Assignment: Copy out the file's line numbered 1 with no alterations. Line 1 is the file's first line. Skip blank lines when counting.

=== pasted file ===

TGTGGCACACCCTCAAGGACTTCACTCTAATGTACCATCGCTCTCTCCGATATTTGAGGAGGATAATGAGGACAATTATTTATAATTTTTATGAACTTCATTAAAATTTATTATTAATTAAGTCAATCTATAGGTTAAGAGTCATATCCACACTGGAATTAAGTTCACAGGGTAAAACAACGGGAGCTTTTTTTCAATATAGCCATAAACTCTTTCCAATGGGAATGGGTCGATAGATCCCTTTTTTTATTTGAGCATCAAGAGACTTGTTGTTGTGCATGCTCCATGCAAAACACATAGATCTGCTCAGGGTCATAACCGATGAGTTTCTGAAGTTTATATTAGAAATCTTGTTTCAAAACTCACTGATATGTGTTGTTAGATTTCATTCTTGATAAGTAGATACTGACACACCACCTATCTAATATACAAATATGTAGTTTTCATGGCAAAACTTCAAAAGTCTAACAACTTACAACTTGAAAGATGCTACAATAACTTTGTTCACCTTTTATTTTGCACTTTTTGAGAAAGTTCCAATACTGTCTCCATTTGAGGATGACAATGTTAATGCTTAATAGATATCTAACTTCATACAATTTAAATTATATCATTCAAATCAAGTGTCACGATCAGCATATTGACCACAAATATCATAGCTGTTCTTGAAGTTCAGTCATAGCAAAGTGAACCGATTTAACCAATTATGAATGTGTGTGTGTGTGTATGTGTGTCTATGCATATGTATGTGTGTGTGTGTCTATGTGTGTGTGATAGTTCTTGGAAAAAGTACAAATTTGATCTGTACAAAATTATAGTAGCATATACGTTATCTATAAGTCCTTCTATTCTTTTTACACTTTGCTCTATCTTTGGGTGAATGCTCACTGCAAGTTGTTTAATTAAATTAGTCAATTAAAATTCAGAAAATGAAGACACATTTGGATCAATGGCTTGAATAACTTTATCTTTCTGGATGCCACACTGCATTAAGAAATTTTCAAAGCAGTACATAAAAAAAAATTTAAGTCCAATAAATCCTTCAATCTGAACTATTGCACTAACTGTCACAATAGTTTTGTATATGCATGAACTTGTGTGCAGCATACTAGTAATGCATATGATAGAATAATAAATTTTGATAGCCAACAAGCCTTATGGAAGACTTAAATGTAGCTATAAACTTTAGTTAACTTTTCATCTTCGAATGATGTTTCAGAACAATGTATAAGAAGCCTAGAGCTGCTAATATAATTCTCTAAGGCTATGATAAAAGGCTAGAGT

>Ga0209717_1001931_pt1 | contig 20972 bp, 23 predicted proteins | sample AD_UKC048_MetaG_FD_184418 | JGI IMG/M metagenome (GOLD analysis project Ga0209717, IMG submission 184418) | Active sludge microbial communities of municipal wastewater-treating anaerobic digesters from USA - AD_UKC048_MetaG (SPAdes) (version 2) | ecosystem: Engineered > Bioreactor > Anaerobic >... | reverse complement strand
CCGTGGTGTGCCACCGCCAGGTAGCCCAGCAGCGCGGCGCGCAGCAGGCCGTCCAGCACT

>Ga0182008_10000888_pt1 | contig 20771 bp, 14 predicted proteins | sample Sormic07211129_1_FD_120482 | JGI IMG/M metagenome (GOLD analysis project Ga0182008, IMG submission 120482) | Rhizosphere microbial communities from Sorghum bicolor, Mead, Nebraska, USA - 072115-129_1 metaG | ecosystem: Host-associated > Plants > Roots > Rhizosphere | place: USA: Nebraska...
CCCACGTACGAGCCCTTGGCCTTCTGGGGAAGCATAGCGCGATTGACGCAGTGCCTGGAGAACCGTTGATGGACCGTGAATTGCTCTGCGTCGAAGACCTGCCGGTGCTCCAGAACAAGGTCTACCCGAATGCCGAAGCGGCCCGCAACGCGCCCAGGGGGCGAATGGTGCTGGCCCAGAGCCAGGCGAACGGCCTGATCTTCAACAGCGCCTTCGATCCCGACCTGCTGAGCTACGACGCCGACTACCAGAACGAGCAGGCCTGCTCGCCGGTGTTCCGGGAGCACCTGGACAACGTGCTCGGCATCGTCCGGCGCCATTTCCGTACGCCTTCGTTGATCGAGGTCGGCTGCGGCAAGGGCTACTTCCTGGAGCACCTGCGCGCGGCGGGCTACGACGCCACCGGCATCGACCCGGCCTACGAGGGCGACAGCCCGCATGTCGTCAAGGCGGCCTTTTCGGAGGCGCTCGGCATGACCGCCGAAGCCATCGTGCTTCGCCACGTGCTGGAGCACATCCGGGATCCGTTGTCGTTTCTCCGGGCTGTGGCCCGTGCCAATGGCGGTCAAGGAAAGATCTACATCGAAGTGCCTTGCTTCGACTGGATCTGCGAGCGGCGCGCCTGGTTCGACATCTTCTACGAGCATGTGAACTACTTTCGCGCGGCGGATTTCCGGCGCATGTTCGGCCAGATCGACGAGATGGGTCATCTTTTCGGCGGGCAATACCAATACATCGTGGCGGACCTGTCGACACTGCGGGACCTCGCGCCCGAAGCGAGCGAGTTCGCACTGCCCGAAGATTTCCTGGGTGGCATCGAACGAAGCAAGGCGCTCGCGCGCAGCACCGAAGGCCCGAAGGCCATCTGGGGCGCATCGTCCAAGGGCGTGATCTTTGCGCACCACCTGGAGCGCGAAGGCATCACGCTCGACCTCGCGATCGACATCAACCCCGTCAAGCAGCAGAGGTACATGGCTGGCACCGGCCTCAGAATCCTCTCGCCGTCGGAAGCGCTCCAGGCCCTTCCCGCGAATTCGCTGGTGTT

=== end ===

TGTGGCACACCCTCAAGGACTTCACTCTAATGTACCATCGCTCTCTCCGATATTTGAGGAGGATAATGAGGACAATTATTTATAATTTTTATGAACTTCATTAAAATTTATTATTAATTAAGTCAATCTATAGGTTAAGAGTCATATCCACACTGGAATTAAGTTCACAGGGTAAAACAACGGGAGCTTTTTTTCAATATAGCCATAAACTCTTTCCAATGGGAATGGGTCGATAGATCCCTTTTTTTATTTGAGCATCAAGAGACTTGTTGTTGTGCATGCTCCATGCAAAACACATAGATCTGCTCAGGGTCATAACCGATGAGTTTCTGAAGTTTATATTAGAAATCTTGTTTCAAAACTCACTGATATGTGTTGTTAGATTTCATTCTTGATAAGTAGATACTGACACACCACCTATCTAATATACAAATATGTAGTTTTCATGGCAAAACTTCAAAAGTCTAACAACTTACAACTTGAAAGATGCTACAATAACTTTGTTCACCTTTTATTTTGCACTTTTTGAGAAAGTTCCAATACTGTCTCCATTTGAGGATGACAATGTTAATGCTTAATAGATATCTAACTTCATACAATTTAAATTATATCATTCAAATCAAGTGTCACGATCAGCATATTGACCACAAATATCATAGCTGTTCTTGAAGTTCAGTCATAGCAAAGTGAACCGATTTAACCAATTATGAATGTGTGTGTGTGTGTATGTGTGTCTATGCATATGTATGTGTGTGTGTGTCTATGTGTGTGTGATAGTTCTTGGAAAAAGTACAAATTTGATCTGTACAAAATTATAGTAGCATATACGTTATCTATAAGTCCTTCTATTCTTTTTACACTTTGCTCTATCTTTGGGTGAATGCTCACTGCAAGTTGTTTAATTAAATTAGTCAATTAAAATTCAGAAAATGAAGACACATTTGGATCAATGGCTTGAATAACTTTATCTTTCTGGATGCCACACTGCATTAAGAAATTTTCAAAGCAGTACATAAAAAAAAATTTAAGTCCAATAAATCCTTCAATCTGAACTATTGCACTAACTGTCACAATAGTTTTGTATATGCATGAACTTGTGTGCAGCATACTAGTAATGCATATGATAGAATAATAAATTTTGATAGCCAACAAGCCTTATGGAAGACTTAAATGTAGCTATAAACTTTAGTTAACTTTTCATCTTCGAATGATGTTTCAGAACAATGTATAAGAAGCCTAGAGCTGCTAATATAATTCTCTAAGGCTATGATAAAAGGCTAGAGT